Android is more ambitious than any Google phone


6 Nov 2007

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Some of the biggest mobile companies in the world have joined forces with search giant Google to create an open platform for mobile devices that will allow developers to collaborate more easily to power thousands of new mobile phone products.

The Open Handset Alliance, codenamed Android, comprises Google along with T-Mobile, HTC, Qualcomm, Motorola and China Mobile to name a few.

The aim of Android is to develop technologies that will lower the cost of developing and distributing mobile devices and services.

It will create a “mobile software stack” that will consist of an operating system, middleware, user-friendly interface and applications.

Consumers should expect the first phones based on Android to be made available in the second half of next year.

Google chief executive Eric Schmidt said the partnership will unleash the potential of mobile technology for billions of mobile users around the world.

“A fresh approach to fostering innovation in the mobile industry will help shape a new computing environment that will change the way people access and share information in the future,” Schmidt said.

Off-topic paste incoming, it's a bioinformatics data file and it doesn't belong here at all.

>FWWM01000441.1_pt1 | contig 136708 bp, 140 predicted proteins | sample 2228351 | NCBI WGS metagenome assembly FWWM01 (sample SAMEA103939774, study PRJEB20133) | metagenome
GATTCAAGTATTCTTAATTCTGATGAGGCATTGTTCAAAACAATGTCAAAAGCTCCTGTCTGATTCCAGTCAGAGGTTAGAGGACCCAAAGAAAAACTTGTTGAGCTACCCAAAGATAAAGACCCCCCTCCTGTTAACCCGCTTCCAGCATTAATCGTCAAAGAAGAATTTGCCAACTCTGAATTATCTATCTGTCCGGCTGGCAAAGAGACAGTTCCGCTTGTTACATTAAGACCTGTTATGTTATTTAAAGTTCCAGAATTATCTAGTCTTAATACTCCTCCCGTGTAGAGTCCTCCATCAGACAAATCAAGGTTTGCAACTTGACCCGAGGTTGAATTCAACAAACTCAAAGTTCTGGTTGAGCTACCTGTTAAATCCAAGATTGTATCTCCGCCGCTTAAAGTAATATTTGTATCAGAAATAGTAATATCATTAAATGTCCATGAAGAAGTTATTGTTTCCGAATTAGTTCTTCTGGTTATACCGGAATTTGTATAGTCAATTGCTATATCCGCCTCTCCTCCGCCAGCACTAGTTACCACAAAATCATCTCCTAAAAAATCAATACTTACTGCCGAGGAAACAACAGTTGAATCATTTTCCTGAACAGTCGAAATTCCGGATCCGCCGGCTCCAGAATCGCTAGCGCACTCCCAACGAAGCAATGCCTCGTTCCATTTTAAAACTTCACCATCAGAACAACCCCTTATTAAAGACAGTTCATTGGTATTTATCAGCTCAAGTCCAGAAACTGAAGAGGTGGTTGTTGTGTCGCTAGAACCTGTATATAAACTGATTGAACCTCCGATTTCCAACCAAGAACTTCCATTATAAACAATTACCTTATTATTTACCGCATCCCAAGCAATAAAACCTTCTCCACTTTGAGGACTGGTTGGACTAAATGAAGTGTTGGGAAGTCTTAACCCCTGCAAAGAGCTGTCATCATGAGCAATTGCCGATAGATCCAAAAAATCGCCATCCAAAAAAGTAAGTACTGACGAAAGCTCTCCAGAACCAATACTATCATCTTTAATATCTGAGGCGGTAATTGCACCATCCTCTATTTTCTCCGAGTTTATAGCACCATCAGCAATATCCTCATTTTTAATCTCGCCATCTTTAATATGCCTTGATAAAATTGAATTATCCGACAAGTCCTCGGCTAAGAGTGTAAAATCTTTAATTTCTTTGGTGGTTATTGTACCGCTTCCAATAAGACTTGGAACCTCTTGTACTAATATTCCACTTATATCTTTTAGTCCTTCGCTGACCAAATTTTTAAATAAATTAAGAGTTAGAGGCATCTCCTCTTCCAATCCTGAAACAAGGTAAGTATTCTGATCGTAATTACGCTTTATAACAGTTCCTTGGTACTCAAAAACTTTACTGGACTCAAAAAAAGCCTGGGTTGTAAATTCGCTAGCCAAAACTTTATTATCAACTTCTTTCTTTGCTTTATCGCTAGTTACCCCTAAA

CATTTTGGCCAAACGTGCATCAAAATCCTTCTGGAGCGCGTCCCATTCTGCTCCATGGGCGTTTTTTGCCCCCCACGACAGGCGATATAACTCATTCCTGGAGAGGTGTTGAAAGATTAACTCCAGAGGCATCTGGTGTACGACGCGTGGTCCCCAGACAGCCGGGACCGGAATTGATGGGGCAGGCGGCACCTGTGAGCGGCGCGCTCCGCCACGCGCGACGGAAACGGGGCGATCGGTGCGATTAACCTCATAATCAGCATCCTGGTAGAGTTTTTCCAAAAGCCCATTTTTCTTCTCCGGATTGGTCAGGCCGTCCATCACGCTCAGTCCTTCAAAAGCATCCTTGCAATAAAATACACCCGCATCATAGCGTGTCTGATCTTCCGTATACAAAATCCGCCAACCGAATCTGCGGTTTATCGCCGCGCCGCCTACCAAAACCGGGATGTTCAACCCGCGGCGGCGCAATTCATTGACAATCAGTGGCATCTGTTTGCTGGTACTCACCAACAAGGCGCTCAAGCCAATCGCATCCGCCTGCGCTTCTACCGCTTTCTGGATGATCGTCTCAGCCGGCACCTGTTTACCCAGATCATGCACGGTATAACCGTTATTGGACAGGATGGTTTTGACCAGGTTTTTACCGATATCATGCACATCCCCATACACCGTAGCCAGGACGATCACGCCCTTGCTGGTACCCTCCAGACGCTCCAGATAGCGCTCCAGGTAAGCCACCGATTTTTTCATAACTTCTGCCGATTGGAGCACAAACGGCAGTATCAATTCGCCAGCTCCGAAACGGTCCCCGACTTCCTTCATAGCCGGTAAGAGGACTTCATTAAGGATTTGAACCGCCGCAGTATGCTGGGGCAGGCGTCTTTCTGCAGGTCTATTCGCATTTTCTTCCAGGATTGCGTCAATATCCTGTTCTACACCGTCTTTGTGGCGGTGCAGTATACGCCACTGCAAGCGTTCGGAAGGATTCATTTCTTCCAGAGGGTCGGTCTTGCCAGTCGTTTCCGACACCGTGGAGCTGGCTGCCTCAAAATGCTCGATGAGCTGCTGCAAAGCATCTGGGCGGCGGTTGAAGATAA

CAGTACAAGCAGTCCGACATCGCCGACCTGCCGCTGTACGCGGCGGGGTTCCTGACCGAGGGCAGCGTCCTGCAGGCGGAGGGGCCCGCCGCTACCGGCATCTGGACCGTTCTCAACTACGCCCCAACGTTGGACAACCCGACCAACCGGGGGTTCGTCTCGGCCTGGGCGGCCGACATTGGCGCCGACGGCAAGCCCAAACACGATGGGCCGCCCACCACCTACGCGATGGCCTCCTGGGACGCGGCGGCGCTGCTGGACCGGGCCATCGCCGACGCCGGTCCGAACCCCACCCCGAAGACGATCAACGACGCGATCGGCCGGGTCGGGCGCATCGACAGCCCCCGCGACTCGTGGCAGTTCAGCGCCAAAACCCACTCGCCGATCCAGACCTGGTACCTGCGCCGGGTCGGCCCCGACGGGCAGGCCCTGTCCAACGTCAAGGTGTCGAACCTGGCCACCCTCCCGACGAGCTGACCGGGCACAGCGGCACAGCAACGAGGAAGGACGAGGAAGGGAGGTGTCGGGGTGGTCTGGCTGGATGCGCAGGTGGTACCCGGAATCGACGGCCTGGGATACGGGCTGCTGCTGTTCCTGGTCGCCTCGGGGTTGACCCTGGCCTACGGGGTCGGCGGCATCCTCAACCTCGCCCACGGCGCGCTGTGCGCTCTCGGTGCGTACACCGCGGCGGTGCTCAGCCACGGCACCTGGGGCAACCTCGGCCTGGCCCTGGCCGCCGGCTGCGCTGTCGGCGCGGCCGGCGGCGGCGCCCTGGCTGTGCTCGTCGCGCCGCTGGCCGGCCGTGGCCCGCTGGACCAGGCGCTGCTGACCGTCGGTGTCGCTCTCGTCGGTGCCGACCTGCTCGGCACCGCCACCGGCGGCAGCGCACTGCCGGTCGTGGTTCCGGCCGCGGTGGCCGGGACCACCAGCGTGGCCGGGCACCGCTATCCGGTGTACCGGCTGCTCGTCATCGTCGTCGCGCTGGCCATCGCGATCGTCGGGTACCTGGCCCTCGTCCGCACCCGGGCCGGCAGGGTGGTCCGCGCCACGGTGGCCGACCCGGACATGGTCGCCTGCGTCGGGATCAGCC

“Today’s announcement is more ambitious than any single ‘Google Phone’ that the press has been speculating about over the past few weeks. Our vision is that the powerful platform we’re unveiling will power thousands of different phone models,” Schmidt added.

Google co-founder Sergey Brin reflected on how he and Larry Page used whatever open software existed in 1997 to bring about the innovation that led to Google’s existence.

“As I look at it and reflect 10 years ago I was sitting in a small grad student cubicle with fellow students and we were able to build incredible things,” he said. “We had a set of tools that allowed us to do that, all the great open technologies of the time based on Linux, Python, Apache and HTML.

“All those pieces allowed us to do great new innovative things and distribute them to the world. That’s what we’re doing today. We’re creating an open system to distribute all the code and allow people to innovate on today’s mobile devices.

“Today’s devices are more powerful than the big iron I was using 10 year ago. I can’t wait to see what the next generation of innovators can do with these tools,” Brin added.

“Motorola has been advocates of open software platforms and this announcement is not about any one vendor’s product,” explained Ed Zander, chief executive of Motorola. “It is an open source that can be used to create multiple products from multiple providers.

“This initiative will bring a rich consumer experience more rapidly to the market than ever seen before. It will result in mobile devices that are more engaging and easier to use.”

Paul Jacobs of Qualcomm agreed. “The wireless internet is opening up opportunities for the entire industry. It is time to focus on growing the pie rather than cutting it up. This initiative offers the potential for many different operating systems and operating environments to be supported on mobile handsets.”

By John Kennedy